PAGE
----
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UK police officer numbers down

The number of police officers in England and Wales has fallen to their lowest number in years

The number of police officers in England and Wales has fallen to their lowest number in years

LONDON — Police officer numbers in England and Wales have fallen to their lowest level in 11 years, the Home Office has said.

Officers in the 43 forces stood at 131,837 at the end of September 2012, revealing a drop of more than 4,000 in a year – newly released figures show.

Policing Minister Damian Green said police reforms were working, crime was down and public confidence was up.

But Labour’s Yvette Cooper said cuts were making it harder for officers to “catch criminals and deliver justice”.

According to the figures – which are released twice a year by the government – police officer numbers are at their lowest since 2002 and have fallen by more than 12,500 since the coalition came to power.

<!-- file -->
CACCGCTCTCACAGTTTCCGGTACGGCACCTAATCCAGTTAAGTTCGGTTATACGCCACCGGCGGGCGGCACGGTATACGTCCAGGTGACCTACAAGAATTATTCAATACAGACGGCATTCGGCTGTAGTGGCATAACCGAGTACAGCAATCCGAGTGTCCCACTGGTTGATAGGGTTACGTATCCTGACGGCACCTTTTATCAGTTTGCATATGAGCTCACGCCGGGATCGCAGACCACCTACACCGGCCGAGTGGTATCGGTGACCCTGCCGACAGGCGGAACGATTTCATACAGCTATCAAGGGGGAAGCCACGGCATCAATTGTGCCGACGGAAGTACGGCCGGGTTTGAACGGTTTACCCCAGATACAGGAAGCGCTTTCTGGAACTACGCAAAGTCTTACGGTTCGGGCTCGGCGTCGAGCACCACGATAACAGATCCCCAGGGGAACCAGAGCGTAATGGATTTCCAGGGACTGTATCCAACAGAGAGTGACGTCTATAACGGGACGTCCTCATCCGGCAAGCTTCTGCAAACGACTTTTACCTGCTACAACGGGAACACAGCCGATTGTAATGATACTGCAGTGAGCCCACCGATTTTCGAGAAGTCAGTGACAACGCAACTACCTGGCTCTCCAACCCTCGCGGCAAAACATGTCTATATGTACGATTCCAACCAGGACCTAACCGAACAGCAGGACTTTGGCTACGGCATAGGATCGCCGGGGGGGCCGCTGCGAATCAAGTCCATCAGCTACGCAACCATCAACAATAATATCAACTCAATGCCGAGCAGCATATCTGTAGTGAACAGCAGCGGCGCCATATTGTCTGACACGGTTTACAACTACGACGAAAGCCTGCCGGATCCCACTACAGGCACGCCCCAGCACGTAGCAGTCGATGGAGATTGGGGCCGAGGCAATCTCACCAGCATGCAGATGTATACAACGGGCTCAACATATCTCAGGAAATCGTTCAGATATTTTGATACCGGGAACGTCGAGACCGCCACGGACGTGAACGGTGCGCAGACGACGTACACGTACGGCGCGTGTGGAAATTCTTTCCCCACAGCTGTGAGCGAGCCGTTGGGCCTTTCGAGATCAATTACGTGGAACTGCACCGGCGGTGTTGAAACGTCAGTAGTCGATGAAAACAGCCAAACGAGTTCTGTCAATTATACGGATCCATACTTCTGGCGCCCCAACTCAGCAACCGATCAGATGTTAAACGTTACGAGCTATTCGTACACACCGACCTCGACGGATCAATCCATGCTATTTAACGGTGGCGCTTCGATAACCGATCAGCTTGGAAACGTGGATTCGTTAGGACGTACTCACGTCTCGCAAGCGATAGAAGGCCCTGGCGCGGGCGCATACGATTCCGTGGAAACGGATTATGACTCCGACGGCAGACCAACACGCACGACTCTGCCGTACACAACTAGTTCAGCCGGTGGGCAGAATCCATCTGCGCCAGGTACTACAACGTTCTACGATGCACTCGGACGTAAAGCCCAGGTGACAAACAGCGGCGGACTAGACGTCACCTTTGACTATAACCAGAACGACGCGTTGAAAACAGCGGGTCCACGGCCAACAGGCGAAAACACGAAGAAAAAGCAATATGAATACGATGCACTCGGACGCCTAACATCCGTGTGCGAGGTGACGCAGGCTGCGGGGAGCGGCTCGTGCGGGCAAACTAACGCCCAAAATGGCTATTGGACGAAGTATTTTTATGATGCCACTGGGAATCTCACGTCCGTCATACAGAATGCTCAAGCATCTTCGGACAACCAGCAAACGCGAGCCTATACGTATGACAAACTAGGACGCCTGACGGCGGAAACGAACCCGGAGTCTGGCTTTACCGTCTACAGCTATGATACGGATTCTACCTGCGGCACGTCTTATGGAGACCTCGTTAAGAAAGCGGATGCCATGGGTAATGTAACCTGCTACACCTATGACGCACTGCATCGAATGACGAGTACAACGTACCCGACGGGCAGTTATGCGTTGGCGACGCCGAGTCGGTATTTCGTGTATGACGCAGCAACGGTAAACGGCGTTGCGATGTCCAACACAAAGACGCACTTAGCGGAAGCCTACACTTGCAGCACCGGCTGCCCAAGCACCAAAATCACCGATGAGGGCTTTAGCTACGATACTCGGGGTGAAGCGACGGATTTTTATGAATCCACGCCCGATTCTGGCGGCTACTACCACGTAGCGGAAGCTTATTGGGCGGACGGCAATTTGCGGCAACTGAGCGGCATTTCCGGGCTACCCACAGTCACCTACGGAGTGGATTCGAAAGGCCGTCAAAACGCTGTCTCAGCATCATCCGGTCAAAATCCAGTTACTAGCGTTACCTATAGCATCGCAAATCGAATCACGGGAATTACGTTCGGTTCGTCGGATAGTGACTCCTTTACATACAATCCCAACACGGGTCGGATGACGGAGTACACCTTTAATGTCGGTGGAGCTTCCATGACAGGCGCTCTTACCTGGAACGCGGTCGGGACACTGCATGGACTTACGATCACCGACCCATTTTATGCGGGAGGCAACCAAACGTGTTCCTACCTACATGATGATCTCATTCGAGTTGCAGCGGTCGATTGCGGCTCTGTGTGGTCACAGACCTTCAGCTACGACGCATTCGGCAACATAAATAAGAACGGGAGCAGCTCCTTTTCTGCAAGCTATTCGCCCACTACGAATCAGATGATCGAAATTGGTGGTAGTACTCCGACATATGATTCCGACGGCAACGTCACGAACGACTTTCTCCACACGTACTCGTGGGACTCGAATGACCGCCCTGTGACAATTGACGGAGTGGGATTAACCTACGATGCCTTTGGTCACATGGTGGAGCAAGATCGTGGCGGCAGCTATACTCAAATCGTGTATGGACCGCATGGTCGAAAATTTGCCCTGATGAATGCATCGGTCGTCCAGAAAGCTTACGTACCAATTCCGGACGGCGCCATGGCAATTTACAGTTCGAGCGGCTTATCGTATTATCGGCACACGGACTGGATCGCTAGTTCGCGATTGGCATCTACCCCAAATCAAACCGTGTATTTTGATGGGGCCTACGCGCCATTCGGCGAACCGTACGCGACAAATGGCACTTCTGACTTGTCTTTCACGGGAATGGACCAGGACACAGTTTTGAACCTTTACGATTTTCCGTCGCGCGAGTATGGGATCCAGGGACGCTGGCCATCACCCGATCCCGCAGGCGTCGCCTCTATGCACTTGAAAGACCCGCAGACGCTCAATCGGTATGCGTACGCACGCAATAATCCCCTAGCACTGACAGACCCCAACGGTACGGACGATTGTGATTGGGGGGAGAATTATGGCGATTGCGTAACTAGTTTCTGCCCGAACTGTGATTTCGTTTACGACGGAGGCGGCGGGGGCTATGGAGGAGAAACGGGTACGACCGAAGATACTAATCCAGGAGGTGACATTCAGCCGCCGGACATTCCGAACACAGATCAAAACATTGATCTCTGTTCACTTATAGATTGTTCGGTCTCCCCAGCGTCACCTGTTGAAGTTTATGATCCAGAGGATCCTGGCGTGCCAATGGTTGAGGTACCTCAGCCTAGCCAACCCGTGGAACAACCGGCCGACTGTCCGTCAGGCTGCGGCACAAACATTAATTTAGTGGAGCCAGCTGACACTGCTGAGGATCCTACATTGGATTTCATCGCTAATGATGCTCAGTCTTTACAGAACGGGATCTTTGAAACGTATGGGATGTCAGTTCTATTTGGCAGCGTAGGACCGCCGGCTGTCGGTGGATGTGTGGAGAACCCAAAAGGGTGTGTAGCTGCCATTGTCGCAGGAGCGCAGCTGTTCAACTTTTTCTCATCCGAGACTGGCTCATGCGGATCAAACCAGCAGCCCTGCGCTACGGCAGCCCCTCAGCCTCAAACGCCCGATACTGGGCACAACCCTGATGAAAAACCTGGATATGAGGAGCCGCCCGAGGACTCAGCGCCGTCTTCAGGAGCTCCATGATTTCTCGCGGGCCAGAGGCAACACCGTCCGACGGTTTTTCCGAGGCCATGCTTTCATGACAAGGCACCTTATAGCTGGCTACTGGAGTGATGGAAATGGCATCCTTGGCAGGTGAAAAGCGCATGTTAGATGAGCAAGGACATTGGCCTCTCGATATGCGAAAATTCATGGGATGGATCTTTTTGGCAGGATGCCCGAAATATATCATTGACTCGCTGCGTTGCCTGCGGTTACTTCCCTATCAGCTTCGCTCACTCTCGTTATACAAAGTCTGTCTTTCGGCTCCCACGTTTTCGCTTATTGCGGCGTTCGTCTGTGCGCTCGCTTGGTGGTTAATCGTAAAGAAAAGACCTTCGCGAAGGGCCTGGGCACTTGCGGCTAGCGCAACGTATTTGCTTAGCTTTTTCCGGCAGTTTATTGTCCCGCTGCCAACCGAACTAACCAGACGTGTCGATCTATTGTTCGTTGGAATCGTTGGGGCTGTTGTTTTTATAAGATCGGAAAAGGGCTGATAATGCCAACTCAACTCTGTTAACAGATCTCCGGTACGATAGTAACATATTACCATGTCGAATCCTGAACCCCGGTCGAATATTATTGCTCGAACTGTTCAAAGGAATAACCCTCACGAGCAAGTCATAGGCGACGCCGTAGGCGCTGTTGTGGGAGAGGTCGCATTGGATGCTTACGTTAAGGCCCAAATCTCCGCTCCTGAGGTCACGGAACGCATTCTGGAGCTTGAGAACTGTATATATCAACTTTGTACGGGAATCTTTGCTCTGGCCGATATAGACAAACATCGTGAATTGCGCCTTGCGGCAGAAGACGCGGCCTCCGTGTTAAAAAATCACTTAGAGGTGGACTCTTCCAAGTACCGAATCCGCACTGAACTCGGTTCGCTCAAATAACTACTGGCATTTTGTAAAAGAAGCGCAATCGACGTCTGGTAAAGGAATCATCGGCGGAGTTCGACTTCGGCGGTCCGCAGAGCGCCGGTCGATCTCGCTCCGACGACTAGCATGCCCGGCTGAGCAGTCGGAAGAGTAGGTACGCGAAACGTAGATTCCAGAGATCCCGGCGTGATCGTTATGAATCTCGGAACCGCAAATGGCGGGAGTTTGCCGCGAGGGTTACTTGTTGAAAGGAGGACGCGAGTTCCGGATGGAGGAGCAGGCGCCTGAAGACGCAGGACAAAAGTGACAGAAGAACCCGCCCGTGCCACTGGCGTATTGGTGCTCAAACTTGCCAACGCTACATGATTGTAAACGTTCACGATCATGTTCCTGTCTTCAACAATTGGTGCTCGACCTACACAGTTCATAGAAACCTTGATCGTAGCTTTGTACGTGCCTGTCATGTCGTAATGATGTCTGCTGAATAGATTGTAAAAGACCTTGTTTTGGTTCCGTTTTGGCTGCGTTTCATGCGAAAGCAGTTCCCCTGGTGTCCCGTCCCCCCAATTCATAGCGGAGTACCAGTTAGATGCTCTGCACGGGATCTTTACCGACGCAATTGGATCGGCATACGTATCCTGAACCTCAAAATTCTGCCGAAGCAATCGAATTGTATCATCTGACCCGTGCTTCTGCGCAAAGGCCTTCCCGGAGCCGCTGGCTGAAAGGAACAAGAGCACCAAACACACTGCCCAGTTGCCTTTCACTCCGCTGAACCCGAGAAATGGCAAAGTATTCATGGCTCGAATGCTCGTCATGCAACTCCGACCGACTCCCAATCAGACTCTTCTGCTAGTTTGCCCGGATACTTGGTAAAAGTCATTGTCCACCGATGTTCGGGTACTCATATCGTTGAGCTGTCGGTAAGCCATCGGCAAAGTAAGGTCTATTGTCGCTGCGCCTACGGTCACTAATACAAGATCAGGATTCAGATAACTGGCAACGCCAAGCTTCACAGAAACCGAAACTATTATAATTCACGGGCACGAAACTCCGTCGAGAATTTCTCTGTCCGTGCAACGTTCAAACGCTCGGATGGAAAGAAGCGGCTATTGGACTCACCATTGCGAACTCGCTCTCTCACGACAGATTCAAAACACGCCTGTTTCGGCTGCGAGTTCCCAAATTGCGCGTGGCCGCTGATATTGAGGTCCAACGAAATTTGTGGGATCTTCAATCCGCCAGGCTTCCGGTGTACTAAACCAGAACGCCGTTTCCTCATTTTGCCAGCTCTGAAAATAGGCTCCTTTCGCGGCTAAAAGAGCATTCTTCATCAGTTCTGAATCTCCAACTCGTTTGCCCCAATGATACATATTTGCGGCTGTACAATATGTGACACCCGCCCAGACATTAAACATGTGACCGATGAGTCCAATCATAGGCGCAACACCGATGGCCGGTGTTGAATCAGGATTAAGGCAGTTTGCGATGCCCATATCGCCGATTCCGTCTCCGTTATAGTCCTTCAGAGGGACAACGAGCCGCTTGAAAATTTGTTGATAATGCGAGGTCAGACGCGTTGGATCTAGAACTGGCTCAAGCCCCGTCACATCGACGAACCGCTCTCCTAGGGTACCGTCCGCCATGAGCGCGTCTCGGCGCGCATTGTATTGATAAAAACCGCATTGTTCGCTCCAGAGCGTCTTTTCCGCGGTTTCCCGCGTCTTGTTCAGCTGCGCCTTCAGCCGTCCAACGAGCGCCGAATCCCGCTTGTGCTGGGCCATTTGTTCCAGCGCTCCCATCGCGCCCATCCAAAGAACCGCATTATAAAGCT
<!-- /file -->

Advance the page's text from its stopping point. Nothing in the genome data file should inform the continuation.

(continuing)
Biggest drop

Dorset and Warwickshire, where police officer numbers fell 5.9 per cent to 1,337 and 5.9 per cent to 827 respectively, have seen the biggest drop.

Surrey was the only force where officer numbers have increased, with a 1 per cent rise of 20 officers to 1,981.

However, Surrey had intended to increase constable numbers after undergoing reductions between 2006 and 2009.

The number of police staff has also dropped by 3,406 to 65,992 – a fall of 4.9 per cent, according to the figures.

Figures for police community support officers fell by 1,070 to 14,411 – or 6.9 per cent – in a year, while the number of special constables, who are volunteers, saw a 1.3 per cent drop by 248 to 19,159. (BBC)

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